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Top 3 Lessons From Martial Arts That Apply To Golf

From martial arts to golf

As I continue my coaching transition from combat sports to golf, I’ve been having many conversations about my journey and some of the lessons I’ve picked up along the way. To most people, this is a surprising move, but the deeper I get into the world of golf, the more parallels I’m able to draw between the boxing ring and the golf course. 

Here are my TOP 3 LESSONS that I learned from martial arts that apply to golf.

Lesson 1: Strong technique and repetition are the secrets to success

Something I figured out pretty early on in my fight training journey is that it wasn’t enough to learn the techniques, I also had to put in the reps so I could eventually master those techniques. So if I learned something new during class, I would either stay after class to work on the punching bag, show up the next day to work with a training partner or find time for a shadowboxing session. 

When I started teaching, I tried to instill the same mentality in my students. I would remind them that if you learn something in class, and don’t practice what you learned, don’t expect to get the results you’re hoping for. If you don’t have a training partner you can use the punching bag. If you don’t have a punching bag, you can shadowbox in the mirror. Martial arts legend Bruce Lee probably has the best quote when it comes to the importance of repetition, “I fear not the man who has practiced 10,000 kicks once, but I fear the man who has practiced one kick 10,000 times.”

Bruce Lee quote
Source: Pinterest

The same applies to golf. Of course, the first step is making sure you have the right technique figured out. Repeating a bad swing will only make things worst. Whether you use videos or hire a golf coach, get your technique locked in first. Then, head to the driving range and put in the work. Having that discipline is definitely something I learned from fight training. I think of the driving range as my punching bag, the putting green is kind of the same intensity as light shadowboxing, and I can head for a pratice round which is like a light sparring session with a partner. Either way, the combination of good technique and repetition will help you get to the next level. 

Lesson 2: Potential is a combination of skill, work, and confidence

I’ve seen ultra-talented fighters fail to perform due to a lack of willingness to put in the work. Sometimes when the game feels too easy, athletes get lazy and assume they don’t have to work as hard. Tim Notke, a high school basketball coach, said” Hard work beats talent when talent doesn’t work hard.” I couldn’t agree more. A lazy fighter, or golfer, no matter how skilled they are, will rarely make it to the top. 

But I’ve also seen skilled fighters, who put in the work, also fail to perform due to a lack of confidence and ability to manage fear and stress. That was my story for my first few years of fight training. I knew I had the skill, but fighting is as stressful as it gets when it comes to performing, and so I had to find a way to take control of that stress and manage the fear. I was able to do that through breath training and meditation. A daily meditation practice helped me “rewire” my nervous system over time to be less affected by stress, and learning how to breathe gave me the tools I needed to manage fear in the moment.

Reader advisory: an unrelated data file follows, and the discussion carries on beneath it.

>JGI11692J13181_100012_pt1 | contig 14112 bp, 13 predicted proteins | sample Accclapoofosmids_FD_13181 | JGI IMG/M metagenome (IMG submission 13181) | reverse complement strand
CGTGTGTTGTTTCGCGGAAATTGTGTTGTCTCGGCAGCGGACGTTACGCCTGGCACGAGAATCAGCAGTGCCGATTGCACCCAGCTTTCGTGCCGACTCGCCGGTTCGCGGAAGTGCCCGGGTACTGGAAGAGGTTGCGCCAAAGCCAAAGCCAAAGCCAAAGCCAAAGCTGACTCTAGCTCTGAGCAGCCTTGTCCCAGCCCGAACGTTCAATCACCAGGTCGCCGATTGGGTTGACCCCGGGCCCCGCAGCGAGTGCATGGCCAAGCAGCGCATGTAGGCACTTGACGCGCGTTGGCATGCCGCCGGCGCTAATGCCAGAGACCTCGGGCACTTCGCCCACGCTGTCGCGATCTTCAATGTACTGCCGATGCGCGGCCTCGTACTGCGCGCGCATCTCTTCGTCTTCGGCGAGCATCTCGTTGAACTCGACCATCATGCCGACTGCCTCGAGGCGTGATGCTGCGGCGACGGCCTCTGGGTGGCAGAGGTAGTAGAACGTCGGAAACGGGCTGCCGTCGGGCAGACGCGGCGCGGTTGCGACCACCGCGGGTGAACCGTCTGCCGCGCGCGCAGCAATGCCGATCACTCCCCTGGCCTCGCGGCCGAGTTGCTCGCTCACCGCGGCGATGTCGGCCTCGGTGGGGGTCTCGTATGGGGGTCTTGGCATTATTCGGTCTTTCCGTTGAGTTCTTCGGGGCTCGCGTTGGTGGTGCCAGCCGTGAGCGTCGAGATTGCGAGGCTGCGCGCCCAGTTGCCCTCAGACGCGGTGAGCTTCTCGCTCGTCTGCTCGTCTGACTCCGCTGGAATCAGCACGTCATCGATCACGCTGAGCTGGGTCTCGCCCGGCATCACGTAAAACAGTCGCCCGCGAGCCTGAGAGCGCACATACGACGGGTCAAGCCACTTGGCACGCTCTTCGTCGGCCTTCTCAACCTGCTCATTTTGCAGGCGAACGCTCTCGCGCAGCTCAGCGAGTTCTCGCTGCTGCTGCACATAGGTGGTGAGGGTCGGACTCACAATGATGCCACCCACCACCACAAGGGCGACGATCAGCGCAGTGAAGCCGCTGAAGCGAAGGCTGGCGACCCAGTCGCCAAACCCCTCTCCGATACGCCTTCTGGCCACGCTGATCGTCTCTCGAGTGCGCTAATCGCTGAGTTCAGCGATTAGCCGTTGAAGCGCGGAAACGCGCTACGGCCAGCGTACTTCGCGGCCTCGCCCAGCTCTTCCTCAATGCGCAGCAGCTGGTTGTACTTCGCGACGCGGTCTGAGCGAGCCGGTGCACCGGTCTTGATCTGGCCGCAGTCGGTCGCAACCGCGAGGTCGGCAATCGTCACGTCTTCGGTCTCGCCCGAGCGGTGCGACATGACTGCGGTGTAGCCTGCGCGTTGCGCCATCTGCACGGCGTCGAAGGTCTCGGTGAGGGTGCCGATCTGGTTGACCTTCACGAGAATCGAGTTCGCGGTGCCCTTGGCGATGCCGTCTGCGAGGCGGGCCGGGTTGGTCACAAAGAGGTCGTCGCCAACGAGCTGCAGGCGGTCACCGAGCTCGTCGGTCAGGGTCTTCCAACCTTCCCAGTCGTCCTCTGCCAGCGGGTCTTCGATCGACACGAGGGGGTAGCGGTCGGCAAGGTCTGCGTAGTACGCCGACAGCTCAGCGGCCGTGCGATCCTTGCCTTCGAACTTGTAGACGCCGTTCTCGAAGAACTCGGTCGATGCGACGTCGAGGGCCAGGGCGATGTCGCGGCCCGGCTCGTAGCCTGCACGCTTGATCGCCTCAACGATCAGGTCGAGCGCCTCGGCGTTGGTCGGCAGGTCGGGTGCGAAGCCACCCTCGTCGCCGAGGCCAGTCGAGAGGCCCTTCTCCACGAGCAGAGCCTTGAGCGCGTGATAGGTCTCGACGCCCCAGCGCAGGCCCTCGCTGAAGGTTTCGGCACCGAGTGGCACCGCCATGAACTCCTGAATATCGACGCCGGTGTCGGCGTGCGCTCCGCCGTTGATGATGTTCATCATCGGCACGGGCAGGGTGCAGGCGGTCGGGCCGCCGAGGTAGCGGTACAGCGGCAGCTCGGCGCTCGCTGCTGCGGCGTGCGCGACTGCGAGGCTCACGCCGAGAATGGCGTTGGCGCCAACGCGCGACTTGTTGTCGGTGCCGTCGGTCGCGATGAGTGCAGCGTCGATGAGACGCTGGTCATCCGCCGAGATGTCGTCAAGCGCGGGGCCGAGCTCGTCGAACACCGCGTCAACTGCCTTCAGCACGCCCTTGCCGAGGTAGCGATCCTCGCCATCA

I like to think of potential as something that exists behind a big heavy door. Confidence opens the door and fear closes the door. When you’re on the golf course and struggling with fear and stress, the door stays closed and you can’t play your best golf. When you play with confidence, the door opens up, and out comes your potential. And when everything lines up and you get in the zone, the door flies wide open and that’s when the magic happens. So how do you keep that door open? By putting in the work, learning how to breathe, and taking control of fear and stress. 

Lesson 3: Knowing how to fight when things get tough

It goes without saying that if you’re not ready to fight in the ring, you probably don’t belong there. But I’m not only referring to physical fighting, I’m mostly referring to the mental game. As Mike Tyson once said “Everyone has a plan until you get punched in the mouth”. No matter how great of a technical fighter you may be, what makes a great fighter is how they deal with adversity. The same goes for golf. 

Mike Tyson quote
Souce: LinkedIn

If you watch as much golf as I do, you’ll often see professional players who are off to a great round fall apart when the pressure’s on, especially on a Sunday afternoon. But the same applies to players of all levels. I remember a round last year where I started with two double bogeys in a row. A terrible start! But I remember walking from the green to the third tee and thinking that I had two options at this point: I could stay frustrated and probably set myself up for a terrible round or, I could fight back the negative thoughts, lock into a positive mindset and turn this thing around. I got to the third tee, took a few deep breaths, smashed my drive down the middle, and went on to have my best round of the season! 

There are different ways to tap into that fighter’s energy. If you’re the angry type, you can turn that anger into focus with a few calming breaths or positive affirmations. If you’re more of the “get down on yourself” type, you can throw your shoulders back, take a few shorter breaths to pump yourself up and refocus. No matter what you do, just don’t give up! 

These are just a few of the lessons I gained from martial arts that apply to golf. If you want to learn more as I build my coaching practice for golf, come back to the blog for more lessons and articles.


Patrick Sebastien

Performance Coach


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